In the shade

Through trial and error the gardener slowly determines successes and failures. In a sunny garden, answers come more quickly than in shade, and in dry shade successes might not be settled until years after planting. Survival through one, or a few years, does not assure that a plant will tolerate root competition for a longer period, so the gardener is advised not to go whole hog until a longer experience shows that survival is likely. To further complicate matters, one gardener’s experience is hardly a guarantee for success in another garden with varying exposure and soil types, much less levels of care.

Arborvitae fern is not a fern, but a club moss. I've had trouble with smaller club mosses, but Arborvitae fern grows vigorously in medium dry shade without supplemental irrigation.

Arborvitae fern is not a fern, but a club moss. I’ve had trouble with smaller club mosses, but Arborvitae fern grows vigorously in medium dry shade without supplemental irrigation.

Despite years of planting in dry shade, I now face a quandary, what to plant in an area beneath a large purple leafed beech where lawn has faded to dust? The failure of the lawn has been in the works in recent years, and the problem with the lawn’s survival is the same that concerns me in planting anything else. The shallow, thirsty roots of the gigantic beech are so dense that there is hardly enough soil to carve out a small hole.

Japanese Forest grass grows along a creek I've constructed. Though it is close to water, the rubber lined creek keeps the nearby soil dry.

Japanese Forest grass grows along a creek I’ve constructed. Though it is close to water, the rubber lined creek keeps the nearby soil dry, but not too dry. Forest grass is slow to establish, and I suspect it would fail in competition with trees roots if it not given additional irrigation.

This is a space that would be superb for Japanese Forest grass (Hakonechloa aureola, above), small leafed hostas, or any of a dozen ferns that are planted elsewhere in the garden. But first, can I dig a hole? And second, can I possibly keep whatever it is that’s planted moist enough to survive? I have my doubts, and this is what has delayed the project from being done a few years earlier. But now, there’s a cloud of dust that blocks the sun to half the neighborhood when I mow the small front section of lawn, which disturbs my wife and I suppose could be a problem to the neighbors. So, something must be done.

Japanese Painted ferns grow vigorously in shade once established. Again, they prefer moister shade, but several have seeded into drier areas.

Japanese Painted ferns grow vigorously in shade once established. Again, they prefer moister shade, but several have seeded into drier areas.

I’ve considered adding a layer of soil or compost over the top of the beech’s roots, but I’m concerned that this will be washed off the slope in the first storm. I have a few, possibly hair brained ideas which are likely to do no good at all, but the dust clouds must stop, and with cooler and hopefully wetter weather ahead, the time is now, so I’ll figure out something.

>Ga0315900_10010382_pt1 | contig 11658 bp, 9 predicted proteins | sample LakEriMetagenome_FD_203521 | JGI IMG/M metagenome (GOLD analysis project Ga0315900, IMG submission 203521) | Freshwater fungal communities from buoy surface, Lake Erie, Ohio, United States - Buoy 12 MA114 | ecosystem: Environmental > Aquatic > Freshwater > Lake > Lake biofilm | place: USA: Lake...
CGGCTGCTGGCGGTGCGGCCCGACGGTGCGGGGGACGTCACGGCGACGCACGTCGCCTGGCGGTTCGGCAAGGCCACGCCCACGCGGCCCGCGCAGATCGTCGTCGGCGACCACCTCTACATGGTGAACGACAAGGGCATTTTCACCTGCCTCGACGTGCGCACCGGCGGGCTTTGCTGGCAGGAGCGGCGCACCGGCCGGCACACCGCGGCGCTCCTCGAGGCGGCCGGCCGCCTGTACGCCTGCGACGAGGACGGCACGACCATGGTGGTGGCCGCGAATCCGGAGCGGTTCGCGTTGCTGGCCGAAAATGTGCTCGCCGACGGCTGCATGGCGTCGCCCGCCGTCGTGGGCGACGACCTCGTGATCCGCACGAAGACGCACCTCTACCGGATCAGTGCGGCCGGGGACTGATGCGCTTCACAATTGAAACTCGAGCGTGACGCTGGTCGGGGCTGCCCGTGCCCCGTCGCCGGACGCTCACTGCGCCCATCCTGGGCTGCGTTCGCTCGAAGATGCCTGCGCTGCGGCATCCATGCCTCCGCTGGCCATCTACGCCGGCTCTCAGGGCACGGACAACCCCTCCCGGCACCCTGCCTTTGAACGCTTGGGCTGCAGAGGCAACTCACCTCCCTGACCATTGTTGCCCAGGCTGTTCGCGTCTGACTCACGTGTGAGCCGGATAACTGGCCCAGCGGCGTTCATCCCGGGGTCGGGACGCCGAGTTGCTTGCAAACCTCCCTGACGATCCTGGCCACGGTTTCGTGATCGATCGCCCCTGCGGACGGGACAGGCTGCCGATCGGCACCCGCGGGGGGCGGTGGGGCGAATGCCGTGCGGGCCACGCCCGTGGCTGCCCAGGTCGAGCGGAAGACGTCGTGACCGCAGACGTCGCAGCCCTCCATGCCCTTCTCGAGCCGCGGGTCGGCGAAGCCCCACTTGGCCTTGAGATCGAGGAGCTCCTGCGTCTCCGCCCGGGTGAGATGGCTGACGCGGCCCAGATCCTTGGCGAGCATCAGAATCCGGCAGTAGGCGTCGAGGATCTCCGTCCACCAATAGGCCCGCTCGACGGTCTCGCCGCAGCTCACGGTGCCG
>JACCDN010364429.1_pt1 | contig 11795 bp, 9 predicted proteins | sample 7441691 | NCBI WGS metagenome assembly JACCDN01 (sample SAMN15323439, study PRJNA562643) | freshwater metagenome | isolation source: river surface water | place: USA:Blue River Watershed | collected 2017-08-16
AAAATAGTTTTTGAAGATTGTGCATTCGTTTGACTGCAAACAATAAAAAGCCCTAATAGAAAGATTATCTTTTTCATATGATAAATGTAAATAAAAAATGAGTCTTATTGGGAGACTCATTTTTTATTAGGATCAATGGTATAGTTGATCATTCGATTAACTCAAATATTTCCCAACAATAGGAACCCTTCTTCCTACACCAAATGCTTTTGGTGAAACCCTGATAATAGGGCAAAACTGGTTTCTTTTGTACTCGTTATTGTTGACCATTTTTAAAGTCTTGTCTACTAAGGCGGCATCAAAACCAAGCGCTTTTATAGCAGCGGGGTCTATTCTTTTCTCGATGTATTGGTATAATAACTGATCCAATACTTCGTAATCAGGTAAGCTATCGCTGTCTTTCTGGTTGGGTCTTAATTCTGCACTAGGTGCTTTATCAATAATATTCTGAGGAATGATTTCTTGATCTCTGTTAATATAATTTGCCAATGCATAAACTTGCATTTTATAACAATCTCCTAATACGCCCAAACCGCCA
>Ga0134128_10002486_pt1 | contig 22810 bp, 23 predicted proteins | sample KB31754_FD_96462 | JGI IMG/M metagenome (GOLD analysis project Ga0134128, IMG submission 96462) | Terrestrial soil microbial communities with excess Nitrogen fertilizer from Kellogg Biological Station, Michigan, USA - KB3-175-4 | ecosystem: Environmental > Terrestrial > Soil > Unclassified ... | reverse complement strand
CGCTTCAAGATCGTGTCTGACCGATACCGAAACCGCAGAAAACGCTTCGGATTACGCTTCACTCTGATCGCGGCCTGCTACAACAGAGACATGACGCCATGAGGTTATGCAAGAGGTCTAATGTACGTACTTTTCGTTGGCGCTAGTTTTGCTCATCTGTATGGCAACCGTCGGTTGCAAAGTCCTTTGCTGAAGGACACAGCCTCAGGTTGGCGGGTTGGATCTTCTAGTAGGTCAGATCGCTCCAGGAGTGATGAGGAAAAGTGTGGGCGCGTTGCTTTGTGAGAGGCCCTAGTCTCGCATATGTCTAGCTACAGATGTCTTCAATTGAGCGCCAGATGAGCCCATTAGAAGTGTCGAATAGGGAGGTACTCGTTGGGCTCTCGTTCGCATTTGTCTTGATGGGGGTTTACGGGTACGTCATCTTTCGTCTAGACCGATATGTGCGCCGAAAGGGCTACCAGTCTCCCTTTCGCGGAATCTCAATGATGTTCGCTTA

Aucuba works well in shaded spots, though it grows best in deep, moist soil rather than in dry shade.

Japanese aucuba works well in shaded spots, though it grows best in deep, moist soil rather than in dry shade.

In other areas of shade that are moderately dry by comparison, I’ve had reasonable success with a mix of shrubs, perennials, and ferns. If I can remember to spray the deer repellent in November, the aucubas (Aucuba japonica ‘Gold Dust’ and others, above) and mahonias (Mahonia bealei and ‘Winter Sun’, which do not require protection from deer due to their sharply spined leaves) provide a nice, evergreen presence. Though they survive, the area is too shady for camellias (Camellia japonica) to have any more than a few scattered blooms, and these must also be sprayed to keep deer away through the winter.

Hosta grows alongside Ostrich ferns that were transplanted from damp shade into much drier conditions.

Hosta grows alongside Ostrich ferns that were transplanted from damp shade into much drier conditions.

Though hostas are not as large and lush as in damper shade, they manage quite well in challenging conditions. If the ground gets really, really wet in September, say from a tropical storm or two, I could consider dividing a few hostas from the large clumps. This could make it simpler to shoehorn plants in between the beech’s roots, and if the transplants are lost, oh well, they didn’t cost a thing. Perhaps a few Painted fern seedlings could be interspersed with the hostas, and if anything lives this would be a bonus. Certainly, I’ll report back, if it works.

 

 

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2 thoughts on “In the shade

  1. I have had good luck with epimedium under a large Colorado spruce. That area was very dusty when mowing also. The epimedium transplanted easily and filled in quite nicely.

    • I have epimediums and euphorbias growing in very dry shade with excellent results. Robb’s euphorbia is probably a bit tall for the area beneath my beech, but epimedium would work well. In fact, there’s a clump growing the middle of the spread of euphorbia, and it would probably appreciate the move.

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